Cheating Culture Why Do Students Cheat? Lack of knowledge of what plagiarism really is Grades/College Admission/Competition Time Management, Laziness, Stress Pressure from peers and parents Anxiety/Fear Lack of Oversight by Professors-No Consequences Technology Weak Skills, Ignorance, Cultural Differences Negative Role Models Anti-education attitude Get too much help from tutors
Famous Cases in the News Doris Goodwin-Historian Stephen Ambrose-Historian Byrony Lavery-Playwright Janet Dailey and Nora Roberts- Novelist Jacque Loussier and Eminem-Musician George Harrison-Musician Senator Joseph Biden
Professional Jason Blair-NY Times reporter Ken Powers-New England Patriot (plagiarized Sports Illustrated) Tom Squiteri-USA Today (plagiarized from Indianapolis Star) Stephen Glass-Reporter for New Republic Firefighters-Whites cheated on exams Professors-Benson Tong (Wichita State turned down for tenure and transferred to Gallaudet) and George Carney (Oklahoma State-barred from teaching) Clery/Minister-U.S. News World Report
Cheating Culture Rationalization/ Excuses Poor me…I have no choice Not Taught to Cite/Paraphrase/ Take Notes (Lathrop & Foss, 2000). images/03_01_dialog. gif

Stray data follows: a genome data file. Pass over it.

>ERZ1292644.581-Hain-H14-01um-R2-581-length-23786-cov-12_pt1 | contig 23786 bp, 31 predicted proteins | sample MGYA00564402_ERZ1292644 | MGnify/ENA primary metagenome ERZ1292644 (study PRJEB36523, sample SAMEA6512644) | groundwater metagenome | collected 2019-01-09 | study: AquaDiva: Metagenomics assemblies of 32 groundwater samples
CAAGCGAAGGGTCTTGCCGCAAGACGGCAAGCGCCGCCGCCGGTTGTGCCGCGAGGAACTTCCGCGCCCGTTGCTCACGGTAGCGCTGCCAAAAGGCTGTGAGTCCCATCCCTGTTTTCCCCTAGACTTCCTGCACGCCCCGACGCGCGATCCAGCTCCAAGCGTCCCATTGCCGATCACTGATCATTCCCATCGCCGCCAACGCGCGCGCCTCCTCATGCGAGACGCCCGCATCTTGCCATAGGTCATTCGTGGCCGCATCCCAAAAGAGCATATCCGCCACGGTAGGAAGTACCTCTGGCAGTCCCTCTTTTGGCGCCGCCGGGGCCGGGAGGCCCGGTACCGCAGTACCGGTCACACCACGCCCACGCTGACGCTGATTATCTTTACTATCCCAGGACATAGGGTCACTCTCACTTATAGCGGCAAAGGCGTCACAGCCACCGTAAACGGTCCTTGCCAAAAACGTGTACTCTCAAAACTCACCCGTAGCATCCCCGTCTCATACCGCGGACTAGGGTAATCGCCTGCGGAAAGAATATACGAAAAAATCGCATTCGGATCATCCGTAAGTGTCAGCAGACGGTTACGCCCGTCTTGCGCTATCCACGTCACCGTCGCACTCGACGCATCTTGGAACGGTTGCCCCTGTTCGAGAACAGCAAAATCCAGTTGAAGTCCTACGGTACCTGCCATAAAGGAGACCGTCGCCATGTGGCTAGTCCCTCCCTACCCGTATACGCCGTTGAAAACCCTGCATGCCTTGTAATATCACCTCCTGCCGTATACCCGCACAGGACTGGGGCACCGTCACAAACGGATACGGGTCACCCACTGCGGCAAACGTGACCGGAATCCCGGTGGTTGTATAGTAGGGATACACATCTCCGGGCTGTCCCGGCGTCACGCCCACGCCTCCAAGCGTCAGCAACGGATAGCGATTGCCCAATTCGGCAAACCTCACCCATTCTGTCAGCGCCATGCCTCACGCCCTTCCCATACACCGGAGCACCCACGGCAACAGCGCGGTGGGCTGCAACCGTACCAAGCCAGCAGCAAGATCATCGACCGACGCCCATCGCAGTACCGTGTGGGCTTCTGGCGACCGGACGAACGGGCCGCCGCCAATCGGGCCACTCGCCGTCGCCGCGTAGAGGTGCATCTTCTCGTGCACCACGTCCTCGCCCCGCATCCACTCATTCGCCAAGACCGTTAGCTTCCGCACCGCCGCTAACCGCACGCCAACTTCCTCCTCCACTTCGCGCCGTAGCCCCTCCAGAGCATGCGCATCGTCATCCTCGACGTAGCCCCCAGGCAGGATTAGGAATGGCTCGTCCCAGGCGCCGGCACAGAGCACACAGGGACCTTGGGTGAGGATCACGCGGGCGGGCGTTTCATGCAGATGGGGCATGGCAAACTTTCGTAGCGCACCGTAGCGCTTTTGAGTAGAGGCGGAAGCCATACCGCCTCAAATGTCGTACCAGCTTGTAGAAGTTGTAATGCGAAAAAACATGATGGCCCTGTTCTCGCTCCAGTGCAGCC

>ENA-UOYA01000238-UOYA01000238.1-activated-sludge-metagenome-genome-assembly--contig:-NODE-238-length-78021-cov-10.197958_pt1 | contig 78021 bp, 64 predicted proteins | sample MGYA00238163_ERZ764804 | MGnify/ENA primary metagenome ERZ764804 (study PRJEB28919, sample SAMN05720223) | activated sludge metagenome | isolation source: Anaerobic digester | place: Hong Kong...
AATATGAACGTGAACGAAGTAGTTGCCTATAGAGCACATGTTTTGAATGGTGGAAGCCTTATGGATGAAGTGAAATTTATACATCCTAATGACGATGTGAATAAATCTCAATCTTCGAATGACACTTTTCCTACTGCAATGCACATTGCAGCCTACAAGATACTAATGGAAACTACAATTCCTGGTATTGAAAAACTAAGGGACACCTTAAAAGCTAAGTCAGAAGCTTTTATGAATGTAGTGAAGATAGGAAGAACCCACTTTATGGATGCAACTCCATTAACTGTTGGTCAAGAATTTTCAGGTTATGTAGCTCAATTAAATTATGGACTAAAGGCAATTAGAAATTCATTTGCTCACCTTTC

Evolution of Cheating Pre-technology Copy from friends Parents write papers or help too much Fraternities, Sororities paper files Rubber Band/Water Bottles/Cap Sign Language/Tapping/ Coughing Write answers on hands Pay someone to write your papers (Lathrop & Foss, 2000) 5_07_Q4.gif
Technology, continued Cell phones-codes Calculators-Electronic cheat sheet Camera Phones-can post on web immediately Computers Pagers-Use IM, answers (vibrate, no beeps) PDAs and Digital Watches (infrared transmitter) Internet-Cut and Paste Culture Underground Websites-share papers (Lathrop & Foss, 2000)
Technology, continued Chat Rooms, Online Whiz, Message Board Paper Mills-Free and for Fee Foreign Language Classes-use F.L. translators Computer Networks-Load papers and exams-share Fax Create small cheat sheets on photocopier Headsets-listen to recorded dates, formulas $3,000 pen with tiny transmitter/cordless earpiece Minature wireless video cams-get answers back via pager (Lathrop & Foss, 2000)
Where Papers Can Be Found On the Internet Databases Conference Proceedings on the web Example of a good paper (won an award) –Student posts paper on the web Paper Mills-Free and fee ons/mills2.html ons/mills2.html